Why is it so difficult to debunk this kind of sham science? How can a single discredited study outweigh the overwhelming body of evidence that confirms the safety of vaccinations? Psychologists suggest that confirmation bias and belief perseverance mess with our ability to reason, and that both factors seem well fortified against debunking.

Belief perseverance is the inclination to hold on to initial beliefs even in the face of conflicting evidence. Confirmation bias allows us to do so via the tendency to search for, and/or interpret, evidence in ways that support our existing beliefs. These two cognitive dispositions explain why our reasoning is sometimes illogical and biased. We humans have difficulty processing information in a rational, unbiased manner once we have adopted a stance on an issue, because it is important to us as reasoners that we have consistency between our stance and any related evidence that comes to our attention. Unfortunately, we can maintain this consistency in erroneous ways: by being selective with the evidence we seek; by accepting evidence that confirms our beliefs and rejecting evidence that contradicts it; and by apportioning more weight or credence to evidence that supports our favoured theory than it warrants (Nickerson, 1998).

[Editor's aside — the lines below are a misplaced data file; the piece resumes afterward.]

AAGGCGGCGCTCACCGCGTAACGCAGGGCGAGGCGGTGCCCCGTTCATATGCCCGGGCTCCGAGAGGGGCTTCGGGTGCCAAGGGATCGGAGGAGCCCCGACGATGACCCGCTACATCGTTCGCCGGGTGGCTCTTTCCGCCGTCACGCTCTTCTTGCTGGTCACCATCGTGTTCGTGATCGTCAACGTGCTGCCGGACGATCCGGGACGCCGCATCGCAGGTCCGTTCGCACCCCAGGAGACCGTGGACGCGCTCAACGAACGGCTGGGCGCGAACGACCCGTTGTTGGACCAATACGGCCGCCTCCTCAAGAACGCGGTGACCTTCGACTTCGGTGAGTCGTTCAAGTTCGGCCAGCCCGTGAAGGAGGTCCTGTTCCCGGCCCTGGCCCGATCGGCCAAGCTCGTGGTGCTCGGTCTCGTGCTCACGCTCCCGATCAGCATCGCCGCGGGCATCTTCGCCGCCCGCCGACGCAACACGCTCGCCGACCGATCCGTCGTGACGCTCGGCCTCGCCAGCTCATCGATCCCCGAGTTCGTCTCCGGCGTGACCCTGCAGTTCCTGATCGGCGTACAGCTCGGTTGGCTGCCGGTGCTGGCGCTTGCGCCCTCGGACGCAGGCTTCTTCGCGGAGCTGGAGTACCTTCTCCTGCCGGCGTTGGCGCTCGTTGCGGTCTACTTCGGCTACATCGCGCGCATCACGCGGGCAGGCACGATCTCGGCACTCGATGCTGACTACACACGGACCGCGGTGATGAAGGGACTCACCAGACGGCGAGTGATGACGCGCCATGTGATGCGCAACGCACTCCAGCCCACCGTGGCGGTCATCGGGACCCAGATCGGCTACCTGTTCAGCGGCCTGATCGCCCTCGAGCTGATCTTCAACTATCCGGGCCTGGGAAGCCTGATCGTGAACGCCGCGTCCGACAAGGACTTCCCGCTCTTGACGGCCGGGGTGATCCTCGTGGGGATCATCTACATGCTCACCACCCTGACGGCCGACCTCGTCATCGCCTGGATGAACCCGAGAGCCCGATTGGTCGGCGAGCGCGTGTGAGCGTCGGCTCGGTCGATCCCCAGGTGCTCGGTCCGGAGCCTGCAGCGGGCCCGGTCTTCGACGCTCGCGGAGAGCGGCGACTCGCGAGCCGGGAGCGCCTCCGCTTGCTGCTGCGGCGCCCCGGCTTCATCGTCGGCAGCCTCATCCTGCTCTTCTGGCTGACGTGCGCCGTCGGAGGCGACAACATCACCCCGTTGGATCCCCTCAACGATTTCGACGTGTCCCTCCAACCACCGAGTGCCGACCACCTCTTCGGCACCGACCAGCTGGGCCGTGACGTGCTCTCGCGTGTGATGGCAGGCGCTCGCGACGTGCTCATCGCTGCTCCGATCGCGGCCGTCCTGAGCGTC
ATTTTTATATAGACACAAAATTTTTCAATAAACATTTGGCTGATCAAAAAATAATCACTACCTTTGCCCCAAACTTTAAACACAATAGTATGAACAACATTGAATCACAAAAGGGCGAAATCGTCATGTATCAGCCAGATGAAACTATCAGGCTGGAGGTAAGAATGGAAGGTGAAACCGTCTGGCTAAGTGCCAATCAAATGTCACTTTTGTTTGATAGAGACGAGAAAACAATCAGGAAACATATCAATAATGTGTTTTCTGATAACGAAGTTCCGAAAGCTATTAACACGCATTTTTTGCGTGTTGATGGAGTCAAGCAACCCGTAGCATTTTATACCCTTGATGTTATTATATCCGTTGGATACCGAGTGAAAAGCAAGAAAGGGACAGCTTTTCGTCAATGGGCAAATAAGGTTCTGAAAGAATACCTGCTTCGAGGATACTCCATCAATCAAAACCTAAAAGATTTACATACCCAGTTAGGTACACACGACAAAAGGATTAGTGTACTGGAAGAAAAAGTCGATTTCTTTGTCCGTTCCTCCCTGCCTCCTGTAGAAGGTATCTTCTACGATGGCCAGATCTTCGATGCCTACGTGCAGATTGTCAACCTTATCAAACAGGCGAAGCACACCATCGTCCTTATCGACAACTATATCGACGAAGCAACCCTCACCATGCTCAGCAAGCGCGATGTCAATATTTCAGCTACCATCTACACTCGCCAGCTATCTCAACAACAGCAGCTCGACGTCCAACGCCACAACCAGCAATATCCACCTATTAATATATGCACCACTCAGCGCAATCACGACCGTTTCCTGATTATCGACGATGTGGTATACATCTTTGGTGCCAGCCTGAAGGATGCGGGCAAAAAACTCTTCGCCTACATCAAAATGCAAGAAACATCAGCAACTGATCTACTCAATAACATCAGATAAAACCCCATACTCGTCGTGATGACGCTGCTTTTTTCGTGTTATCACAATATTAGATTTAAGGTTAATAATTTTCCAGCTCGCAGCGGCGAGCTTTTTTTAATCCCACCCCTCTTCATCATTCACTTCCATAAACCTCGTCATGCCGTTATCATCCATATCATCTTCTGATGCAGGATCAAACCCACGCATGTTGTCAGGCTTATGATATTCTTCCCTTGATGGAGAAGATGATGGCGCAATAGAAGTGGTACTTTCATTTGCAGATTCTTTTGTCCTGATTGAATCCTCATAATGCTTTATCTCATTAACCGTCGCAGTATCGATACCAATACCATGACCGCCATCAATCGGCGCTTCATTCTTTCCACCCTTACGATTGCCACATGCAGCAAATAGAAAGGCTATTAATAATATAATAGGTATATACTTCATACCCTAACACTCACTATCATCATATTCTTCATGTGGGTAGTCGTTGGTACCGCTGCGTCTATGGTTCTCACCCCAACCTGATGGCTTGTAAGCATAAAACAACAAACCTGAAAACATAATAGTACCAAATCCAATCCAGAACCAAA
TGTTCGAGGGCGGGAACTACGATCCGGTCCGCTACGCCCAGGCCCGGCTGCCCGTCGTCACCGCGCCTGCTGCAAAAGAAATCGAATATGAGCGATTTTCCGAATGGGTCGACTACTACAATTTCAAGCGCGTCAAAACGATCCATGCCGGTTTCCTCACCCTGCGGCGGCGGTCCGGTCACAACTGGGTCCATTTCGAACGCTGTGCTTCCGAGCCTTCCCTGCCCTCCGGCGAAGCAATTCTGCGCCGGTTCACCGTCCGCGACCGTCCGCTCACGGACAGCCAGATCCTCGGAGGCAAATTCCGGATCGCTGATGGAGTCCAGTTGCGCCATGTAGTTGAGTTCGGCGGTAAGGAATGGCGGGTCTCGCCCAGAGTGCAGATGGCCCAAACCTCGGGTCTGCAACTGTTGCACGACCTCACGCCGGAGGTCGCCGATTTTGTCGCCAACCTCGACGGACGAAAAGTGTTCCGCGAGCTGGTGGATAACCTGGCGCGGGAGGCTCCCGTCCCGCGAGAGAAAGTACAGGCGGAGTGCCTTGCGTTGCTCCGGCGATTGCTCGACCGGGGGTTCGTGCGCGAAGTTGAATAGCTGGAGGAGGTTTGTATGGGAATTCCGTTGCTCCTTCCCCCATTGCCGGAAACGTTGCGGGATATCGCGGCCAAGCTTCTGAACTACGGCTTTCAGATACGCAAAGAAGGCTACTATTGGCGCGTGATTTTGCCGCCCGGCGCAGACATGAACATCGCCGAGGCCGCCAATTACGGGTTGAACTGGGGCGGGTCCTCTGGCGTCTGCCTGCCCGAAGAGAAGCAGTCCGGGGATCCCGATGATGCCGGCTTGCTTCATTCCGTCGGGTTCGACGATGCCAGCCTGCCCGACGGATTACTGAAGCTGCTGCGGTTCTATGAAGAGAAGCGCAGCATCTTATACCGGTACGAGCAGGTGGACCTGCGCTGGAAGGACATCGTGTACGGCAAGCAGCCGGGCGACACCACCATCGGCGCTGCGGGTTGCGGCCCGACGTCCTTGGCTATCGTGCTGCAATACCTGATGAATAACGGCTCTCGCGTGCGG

Humans are particularly susceptible to confirmation bias and belief perseverance when engaged in complex cognitive tasks or those suffused with emotion, like the health of children. Even when we are not personally invested—and one would expect that we could be unbiased about appraising evidence and reaching a rational, justified conclusion—we can still fall prey to confirmation bias. The more important something is to our social and personal identities, the more difficult it is for us to be impartial: those elements of our perceived selves that guide decisions and actions seek primacy.

Neuroscientists have investigated this bias. When people are confronted with an idea that conflicts with their personal beliefs, the parts of the brain associated with fear are activated. When the brain is in fear mode, it suppresses the activity of the frontal part of the brain that allows us to reason and listen to arguments. Conversely, when a stance is affirmed or reinforced, the reward centres in the brain are activated, releasing dopamine, resulting in a pleasurable feeling (Gorman, 2017).